Era-defining events in 2020 – namely the disproportionate impact of Covid-19 on Black and Brown people, the tragic killing of George Floyd and worldwide resistance led by the Black Lives Matter movement – have placed anti-Black racism and White privilege firmly on the public agenda.
In the higher education sector, university leaders rushed to issue cringe-worthy statements in support of Black Lives Matter, steeped in hypocrisy, conveniently side-stepping their own complicity in anti-Black racism.
Black academics are the smallest ethnic group with the lowest numbers in senior roles and experience the widest pay gaps. We are something of an *underclass in the neoliberal academe – university leaders know it and are happy to maintain the status quo while professing commitment to ‘diversity’.
Can there ever be any meaningful progress in academia towards dismantling White privilege? Can White people ever be true allies – and if so, what does a true ally say and do? I was recently forced to call out a government official who I initially thought was an ally, but turned out not to be – and I explained to them why they did not meet the criteria of an ally:
“I have dealt with many individuals and organisations over the years and when confronted with direct issues relating to their (whether intentional or not) complicity in perpetuating White privilege through their policies and practices, there are always two common responses. One is to engage with people of colour, give due consideration to the issues we raise, to reflect on their complicity and ask how they can resolve the problem.
The other response is a complete avoidance of the issues raised and an attempt to emotionalize and personalize the issue. The former is the response of an ally, the latter is the response of an individual/organisation that is not an ally, that has an agenda based on their own objectives that are not consistent with addressing deeply entrenched racial inequalities.”
During a recent engagement with a White, male colleague he listened to the issues I raised about my experiences of White privilege in the faculty and the pain it caused me. He reflected on my assertion that all Whites are complicit in the process of White privilege, for which the solution is payback (equity) and not goodwill gestures (diversity).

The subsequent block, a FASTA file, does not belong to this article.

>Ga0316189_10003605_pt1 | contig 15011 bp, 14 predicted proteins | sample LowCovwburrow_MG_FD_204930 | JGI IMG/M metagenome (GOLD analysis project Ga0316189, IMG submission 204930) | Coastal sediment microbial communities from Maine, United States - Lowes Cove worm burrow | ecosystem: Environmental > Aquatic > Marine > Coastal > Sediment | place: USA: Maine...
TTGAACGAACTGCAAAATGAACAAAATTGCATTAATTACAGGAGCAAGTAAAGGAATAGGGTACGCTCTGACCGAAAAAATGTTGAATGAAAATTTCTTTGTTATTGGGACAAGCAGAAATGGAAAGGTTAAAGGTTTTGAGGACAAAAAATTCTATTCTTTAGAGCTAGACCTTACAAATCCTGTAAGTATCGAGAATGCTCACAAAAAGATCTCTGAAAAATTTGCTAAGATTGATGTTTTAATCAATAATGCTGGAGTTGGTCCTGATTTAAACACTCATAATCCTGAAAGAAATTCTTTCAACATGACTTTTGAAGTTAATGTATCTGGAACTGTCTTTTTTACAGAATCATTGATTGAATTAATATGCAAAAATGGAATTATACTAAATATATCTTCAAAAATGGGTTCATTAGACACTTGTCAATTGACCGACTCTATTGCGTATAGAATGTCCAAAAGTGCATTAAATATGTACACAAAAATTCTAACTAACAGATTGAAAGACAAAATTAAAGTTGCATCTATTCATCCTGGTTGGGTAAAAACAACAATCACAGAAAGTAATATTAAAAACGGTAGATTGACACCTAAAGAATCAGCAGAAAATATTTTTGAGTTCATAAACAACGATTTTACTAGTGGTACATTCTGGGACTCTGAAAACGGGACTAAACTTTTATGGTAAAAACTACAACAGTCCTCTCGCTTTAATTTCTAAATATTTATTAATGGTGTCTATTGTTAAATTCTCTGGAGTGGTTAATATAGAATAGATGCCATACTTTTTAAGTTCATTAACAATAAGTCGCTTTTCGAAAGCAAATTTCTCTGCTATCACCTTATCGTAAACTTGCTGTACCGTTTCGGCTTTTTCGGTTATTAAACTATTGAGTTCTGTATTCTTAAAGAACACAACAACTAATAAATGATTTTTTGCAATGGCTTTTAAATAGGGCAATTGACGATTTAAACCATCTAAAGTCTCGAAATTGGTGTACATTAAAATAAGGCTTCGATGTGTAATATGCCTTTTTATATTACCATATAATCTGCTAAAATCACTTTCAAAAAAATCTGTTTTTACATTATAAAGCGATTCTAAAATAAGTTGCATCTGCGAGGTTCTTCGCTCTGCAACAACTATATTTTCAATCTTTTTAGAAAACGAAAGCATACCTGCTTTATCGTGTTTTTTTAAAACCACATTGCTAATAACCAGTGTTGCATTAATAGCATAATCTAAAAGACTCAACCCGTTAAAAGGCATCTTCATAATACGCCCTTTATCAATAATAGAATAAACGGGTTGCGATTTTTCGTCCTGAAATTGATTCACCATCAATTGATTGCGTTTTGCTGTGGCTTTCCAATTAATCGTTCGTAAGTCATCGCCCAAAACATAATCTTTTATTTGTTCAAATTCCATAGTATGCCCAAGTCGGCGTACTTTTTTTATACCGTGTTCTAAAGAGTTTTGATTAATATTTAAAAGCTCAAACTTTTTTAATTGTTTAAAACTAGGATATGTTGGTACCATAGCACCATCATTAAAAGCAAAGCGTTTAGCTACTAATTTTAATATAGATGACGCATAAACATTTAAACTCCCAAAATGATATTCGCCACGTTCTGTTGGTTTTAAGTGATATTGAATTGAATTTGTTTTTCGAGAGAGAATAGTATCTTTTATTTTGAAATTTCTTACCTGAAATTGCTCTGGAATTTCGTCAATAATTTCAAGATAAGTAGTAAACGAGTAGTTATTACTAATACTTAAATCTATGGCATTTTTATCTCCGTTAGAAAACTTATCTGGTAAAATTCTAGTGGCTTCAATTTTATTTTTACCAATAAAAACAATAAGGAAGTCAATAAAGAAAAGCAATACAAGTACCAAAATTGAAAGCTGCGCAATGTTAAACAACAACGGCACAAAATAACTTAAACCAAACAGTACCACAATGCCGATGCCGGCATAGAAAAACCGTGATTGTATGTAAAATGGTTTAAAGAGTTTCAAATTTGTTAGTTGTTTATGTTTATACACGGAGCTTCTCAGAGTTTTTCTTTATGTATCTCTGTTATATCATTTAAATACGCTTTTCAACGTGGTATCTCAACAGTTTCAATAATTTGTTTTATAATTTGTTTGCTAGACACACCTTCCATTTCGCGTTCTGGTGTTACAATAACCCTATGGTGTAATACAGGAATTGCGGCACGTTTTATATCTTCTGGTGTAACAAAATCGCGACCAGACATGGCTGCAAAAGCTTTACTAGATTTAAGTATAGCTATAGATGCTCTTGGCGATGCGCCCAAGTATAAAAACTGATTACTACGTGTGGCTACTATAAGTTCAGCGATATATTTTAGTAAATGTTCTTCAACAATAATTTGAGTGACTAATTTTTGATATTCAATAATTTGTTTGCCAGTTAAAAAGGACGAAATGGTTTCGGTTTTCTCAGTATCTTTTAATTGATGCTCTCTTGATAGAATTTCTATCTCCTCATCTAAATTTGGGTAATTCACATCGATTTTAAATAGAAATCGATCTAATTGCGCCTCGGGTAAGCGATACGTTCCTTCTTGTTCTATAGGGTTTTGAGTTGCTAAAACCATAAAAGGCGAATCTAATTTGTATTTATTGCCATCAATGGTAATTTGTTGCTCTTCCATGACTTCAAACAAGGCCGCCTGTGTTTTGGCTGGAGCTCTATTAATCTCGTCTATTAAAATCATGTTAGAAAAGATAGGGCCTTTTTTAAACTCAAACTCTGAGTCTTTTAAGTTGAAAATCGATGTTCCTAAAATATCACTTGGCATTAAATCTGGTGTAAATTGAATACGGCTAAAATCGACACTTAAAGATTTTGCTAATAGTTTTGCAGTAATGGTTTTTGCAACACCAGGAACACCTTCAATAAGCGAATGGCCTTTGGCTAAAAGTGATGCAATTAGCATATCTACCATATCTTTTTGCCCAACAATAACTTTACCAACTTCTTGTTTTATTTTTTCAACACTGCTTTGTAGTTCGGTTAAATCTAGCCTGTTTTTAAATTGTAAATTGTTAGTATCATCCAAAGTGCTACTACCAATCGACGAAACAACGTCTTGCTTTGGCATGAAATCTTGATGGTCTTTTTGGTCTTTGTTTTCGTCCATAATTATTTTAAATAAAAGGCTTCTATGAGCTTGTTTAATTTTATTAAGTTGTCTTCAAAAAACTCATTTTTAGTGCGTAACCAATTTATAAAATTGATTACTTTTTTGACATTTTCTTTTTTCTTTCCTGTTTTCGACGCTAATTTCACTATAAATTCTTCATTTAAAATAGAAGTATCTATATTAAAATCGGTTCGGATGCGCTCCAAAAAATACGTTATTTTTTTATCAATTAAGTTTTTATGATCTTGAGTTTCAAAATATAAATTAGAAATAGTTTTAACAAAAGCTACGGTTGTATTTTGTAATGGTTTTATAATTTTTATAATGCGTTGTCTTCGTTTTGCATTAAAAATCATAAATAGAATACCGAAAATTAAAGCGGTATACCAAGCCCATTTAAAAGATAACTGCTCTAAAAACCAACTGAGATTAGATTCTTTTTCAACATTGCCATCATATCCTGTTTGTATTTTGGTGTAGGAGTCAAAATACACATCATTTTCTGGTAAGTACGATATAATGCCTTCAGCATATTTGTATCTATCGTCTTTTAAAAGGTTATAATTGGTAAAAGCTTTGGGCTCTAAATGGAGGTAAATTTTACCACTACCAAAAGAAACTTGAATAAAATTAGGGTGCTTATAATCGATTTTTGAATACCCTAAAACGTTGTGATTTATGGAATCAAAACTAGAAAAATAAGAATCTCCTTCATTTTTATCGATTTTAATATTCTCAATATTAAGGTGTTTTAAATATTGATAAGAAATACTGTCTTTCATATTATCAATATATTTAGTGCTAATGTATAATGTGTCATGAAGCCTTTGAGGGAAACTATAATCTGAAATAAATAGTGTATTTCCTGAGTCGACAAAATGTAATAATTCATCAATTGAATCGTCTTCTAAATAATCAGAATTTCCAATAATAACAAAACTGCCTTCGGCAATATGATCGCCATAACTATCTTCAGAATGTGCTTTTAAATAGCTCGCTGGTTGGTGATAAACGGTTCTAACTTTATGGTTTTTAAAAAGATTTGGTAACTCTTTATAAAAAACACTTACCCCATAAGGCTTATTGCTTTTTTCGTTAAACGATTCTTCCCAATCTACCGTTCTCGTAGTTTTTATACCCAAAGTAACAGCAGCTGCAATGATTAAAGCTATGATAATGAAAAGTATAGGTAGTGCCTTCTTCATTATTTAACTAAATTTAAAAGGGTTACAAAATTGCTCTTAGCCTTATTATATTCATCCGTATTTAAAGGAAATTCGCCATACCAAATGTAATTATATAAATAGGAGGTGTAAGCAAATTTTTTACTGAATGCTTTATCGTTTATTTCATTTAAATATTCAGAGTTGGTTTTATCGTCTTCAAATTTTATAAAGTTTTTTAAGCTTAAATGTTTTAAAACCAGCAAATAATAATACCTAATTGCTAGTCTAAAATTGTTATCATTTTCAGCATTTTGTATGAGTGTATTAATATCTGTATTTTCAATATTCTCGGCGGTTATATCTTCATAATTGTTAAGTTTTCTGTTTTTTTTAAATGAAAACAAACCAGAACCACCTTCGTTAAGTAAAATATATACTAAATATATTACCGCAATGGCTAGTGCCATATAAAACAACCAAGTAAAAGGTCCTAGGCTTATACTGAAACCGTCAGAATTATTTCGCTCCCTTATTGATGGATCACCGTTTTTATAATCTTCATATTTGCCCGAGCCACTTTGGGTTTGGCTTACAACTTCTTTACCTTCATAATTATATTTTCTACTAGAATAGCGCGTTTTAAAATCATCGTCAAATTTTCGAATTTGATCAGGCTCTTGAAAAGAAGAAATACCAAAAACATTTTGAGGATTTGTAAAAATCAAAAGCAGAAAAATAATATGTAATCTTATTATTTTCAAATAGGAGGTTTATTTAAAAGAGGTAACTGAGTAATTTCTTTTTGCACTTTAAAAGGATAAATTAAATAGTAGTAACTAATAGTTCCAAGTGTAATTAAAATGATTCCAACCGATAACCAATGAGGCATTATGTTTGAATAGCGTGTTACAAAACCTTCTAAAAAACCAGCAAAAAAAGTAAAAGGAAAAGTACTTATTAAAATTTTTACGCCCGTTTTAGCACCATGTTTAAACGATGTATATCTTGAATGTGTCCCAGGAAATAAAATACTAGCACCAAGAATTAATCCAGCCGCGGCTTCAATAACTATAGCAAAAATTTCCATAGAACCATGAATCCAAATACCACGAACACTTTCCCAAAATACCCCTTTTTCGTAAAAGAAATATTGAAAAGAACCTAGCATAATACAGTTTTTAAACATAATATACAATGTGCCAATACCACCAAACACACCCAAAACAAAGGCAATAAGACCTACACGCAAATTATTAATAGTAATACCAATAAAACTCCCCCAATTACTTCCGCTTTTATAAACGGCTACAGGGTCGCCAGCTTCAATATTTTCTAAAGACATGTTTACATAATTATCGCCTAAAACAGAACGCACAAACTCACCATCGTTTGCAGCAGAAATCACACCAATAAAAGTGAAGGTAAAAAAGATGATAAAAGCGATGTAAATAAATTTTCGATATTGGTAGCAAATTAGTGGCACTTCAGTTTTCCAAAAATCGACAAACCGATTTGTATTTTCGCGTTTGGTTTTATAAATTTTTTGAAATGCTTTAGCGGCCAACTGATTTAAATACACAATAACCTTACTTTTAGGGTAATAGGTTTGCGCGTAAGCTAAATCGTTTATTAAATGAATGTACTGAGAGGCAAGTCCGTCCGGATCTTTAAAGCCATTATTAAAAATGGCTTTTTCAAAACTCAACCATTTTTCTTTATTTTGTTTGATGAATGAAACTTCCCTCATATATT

We published our discussion in the latest issue of the journal Media Practice and Education, in the hope that it will inspire other honest reflections and incremental steps to dismantling White privilege. Here is an excerpt:
“**I have come to learn, painfully at times, that White people, especially White men, see the world differently to us because of their experiences as the norm, the authority, the superior etc. It means they are often oblivious to our pain and the ways they dehumanize and devalue us – even when we explain this to them. Unfortunately, unless White people are convinced we are victims/in pain, they ignore our oppression because it has become normalised in their psyche.”
The full article can be accessed HERE There are 50 free downloads available, after that the article can be accessed through a university login.
Main photo: Professor Julian Mc Dougall with Dr Deborah Gabriel at Bournemouth University
*Gabriel, D. (2021). Do Black Lives Really Matter? Social closure, White privilege and the making of a Black underclass in higher education in Handbook of Critical Race & Whiteness Studies. Tate et al. (ed). USA: Routledge.
**Gabriel, D., & McDougall, J. (2020). Can We Talk? A White, Middle Class Male’s Perspective on Transforming the Ivory Tower: models for gender equality & social justice, Media Practice & Education Issue 21:3